When visitors enter the newly revamped "Early Flight" gallery at the National Air and Space Museum they will see something that they may have overlooked before—the Wright Military Flyer. The world’s first military aircraft, designed and manufactured by the Wright brothers, was previously suspended high-up near the gallery’s ceiling.
Now, the 37-foot-long by 30-foot-wide aircraft is the centerpiece of the gallery, parked on the floor with only a glass barrier separating it from the crowds. Surrounding it are such notable first-in-flight artifacts as the 1896 Lilienthal glider, the 1912 Ecker Flying Boat, the 1912 Curtiss D-III Headless Pusher and the 1914 Blériot XI.
The 1909 Wright plane is notable not just for being the first airplane designed to assist in warfare. It’s also “the most original of the three Wright brothers airplanes we have, because it still has the original fabric from when it flew at Fort Myer in 1909 and with the Army in 1910 and 1911,” says Peter Jakab, a curator at the museum and a Wright brothers scholar.
The Army donated the plane to the Smithsonian in 1911 and it has been on display at one museum or another ever since, says Malcolm Collum, chief conservator at the museum. Collum was charged with addressing 110 years’ worth of exposure to particulates, dust, water and sometimes errant handling and mending, in preparation for the plane’s re-display at the newly renovated museum, part of which opens on October 14.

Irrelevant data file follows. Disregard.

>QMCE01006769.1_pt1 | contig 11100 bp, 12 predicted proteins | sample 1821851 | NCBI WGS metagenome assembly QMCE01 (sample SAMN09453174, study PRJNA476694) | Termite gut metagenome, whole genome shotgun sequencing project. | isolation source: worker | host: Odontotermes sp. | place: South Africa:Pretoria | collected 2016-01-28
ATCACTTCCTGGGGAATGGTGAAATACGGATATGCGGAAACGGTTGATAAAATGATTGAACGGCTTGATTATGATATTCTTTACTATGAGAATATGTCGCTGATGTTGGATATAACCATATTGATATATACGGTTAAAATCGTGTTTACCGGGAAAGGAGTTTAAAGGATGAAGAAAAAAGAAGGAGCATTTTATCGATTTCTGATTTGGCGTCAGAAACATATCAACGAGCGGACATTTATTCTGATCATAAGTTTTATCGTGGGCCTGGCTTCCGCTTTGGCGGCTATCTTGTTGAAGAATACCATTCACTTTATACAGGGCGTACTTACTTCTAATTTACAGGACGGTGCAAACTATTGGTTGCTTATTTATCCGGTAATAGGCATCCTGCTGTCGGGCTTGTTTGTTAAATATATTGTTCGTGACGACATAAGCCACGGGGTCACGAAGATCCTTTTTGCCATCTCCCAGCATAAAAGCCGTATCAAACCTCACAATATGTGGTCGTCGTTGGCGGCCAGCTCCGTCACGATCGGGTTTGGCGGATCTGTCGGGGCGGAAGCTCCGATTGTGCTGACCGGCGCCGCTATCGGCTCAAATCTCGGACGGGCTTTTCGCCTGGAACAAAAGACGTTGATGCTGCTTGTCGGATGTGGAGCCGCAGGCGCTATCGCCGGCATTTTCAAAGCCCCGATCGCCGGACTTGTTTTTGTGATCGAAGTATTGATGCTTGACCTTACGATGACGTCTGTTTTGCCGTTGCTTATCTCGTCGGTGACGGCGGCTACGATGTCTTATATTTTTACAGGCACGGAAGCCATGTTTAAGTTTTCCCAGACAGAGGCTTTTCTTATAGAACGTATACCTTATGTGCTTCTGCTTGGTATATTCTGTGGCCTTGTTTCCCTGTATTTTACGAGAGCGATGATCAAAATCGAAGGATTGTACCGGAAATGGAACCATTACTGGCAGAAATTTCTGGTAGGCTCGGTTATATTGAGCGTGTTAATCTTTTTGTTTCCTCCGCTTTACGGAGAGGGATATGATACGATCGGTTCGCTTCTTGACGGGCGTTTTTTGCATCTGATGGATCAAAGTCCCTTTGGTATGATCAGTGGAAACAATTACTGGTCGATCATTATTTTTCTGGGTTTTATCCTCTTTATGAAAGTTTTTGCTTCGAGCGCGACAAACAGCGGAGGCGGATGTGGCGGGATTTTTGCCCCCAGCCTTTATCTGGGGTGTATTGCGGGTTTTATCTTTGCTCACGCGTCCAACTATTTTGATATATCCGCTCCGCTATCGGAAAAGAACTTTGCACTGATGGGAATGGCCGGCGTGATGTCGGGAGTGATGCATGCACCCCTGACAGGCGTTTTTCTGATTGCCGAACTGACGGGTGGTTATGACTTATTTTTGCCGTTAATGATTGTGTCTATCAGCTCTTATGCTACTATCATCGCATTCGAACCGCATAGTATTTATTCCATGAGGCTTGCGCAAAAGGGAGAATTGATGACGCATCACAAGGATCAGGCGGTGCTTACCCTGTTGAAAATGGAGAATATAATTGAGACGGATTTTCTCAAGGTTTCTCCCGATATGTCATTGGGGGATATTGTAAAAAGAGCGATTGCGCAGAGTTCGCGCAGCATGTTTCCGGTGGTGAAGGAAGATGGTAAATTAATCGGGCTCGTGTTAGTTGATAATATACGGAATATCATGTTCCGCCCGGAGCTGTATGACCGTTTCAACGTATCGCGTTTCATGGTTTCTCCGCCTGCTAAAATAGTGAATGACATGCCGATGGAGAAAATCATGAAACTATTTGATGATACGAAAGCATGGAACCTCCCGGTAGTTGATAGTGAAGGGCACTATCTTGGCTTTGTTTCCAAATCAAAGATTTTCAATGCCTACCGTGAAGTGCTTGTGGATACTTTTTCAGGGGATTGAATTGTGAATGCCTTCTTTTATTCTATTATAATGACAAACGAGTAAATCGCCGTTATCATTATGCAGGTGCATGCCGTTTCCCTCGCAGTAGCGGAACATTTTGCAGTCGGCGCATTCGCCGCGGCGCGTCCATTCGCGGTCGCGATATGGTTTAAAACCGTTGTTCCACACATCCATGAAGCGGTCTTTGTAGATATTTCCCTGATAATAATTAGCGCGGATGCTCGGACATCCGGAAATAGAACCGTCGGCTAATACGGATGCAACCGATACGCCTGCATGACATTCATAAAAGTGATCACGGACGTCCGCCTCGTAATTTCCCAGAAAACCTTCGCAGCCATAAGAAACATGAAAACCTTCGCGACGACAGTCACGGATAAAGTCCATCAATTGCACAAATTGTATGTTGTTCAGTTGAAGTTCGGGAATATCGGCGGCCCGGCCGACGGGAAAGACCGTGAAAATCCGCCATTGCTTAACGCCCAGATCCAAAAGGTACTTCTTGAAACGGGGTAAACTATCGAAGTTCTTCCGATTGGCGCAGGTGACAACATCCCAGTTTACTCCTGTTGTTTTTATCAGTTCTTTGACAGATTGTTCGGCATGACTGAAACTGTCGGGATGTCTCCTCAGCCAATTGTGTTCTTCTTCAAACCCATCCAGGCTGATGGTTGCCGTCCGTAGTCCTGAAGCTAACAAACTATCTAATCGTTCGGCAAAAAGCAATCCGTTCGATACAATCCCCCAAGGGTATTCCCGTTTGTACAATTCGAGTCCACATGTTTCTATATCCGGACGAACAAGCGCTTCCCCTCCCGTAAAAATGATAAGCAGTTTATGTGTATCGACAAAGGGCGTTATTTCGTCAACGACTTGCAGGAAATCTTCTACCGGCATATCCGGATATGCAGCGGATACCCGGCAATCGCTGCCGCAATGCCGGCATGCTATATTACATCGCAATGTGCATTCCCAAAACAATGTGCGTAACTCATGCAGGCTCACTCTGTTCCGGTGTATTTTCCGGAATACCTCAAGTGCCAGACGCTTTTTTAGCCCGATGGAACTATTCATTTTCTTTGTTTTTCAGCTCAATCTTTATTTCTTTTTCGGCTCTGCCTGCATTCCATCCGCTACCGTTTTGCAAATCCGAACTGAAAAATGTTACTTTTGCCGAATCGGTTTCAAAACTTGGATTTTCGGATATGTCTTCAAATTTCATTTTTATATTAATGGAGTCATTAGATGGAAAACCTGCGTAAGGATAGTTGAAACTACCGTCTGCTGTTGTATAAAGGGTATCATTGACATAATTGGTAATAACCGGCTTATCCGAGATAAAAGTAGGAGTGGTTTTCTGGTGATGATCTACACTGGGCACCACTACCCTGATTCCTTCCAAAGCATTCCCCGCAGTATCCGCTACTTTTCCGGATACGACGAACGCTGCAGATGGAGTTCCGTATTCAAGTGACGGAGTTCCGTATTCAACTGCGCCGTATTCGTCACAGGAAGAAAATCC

Given how flying machines have come to dominate warfare, it’s hard to imagine a time when battles were conducted without them. The prescient Wrights had a sense that eventually their aircraft would be much sought-after by the world’s militaries.
Not long after they invented their first plane in 1903, they came up with the blueprint for the Military Flyer. It was ostensibly in response to a 1908 U.S. Army Signal Corps request for bids. But the request was geared in a way that no one but the Wright brothers would have been able to fulfill the requirements, says Jakab.
Before airplanes, militaries kept track of troop movements and scouted ahead using soldiers on foot or on horseback. The U.S. Army had also used balloons for reconnaissance. The Signal Corps was seeking competitive bids for a plane that could carry two people, hold enough fuel to power flight for 125 miles (200 kilometers), be able to reach a speed of at least 40 miles per hour in still air, be able to be aloft for at least an hour, and land without being damaged on impact. The craft also needed to be easily assembled and disassembled so it could be transported by an Army wagon. Its design also had to be simple enough so that someone could become proficient as a pilot relatively quickly.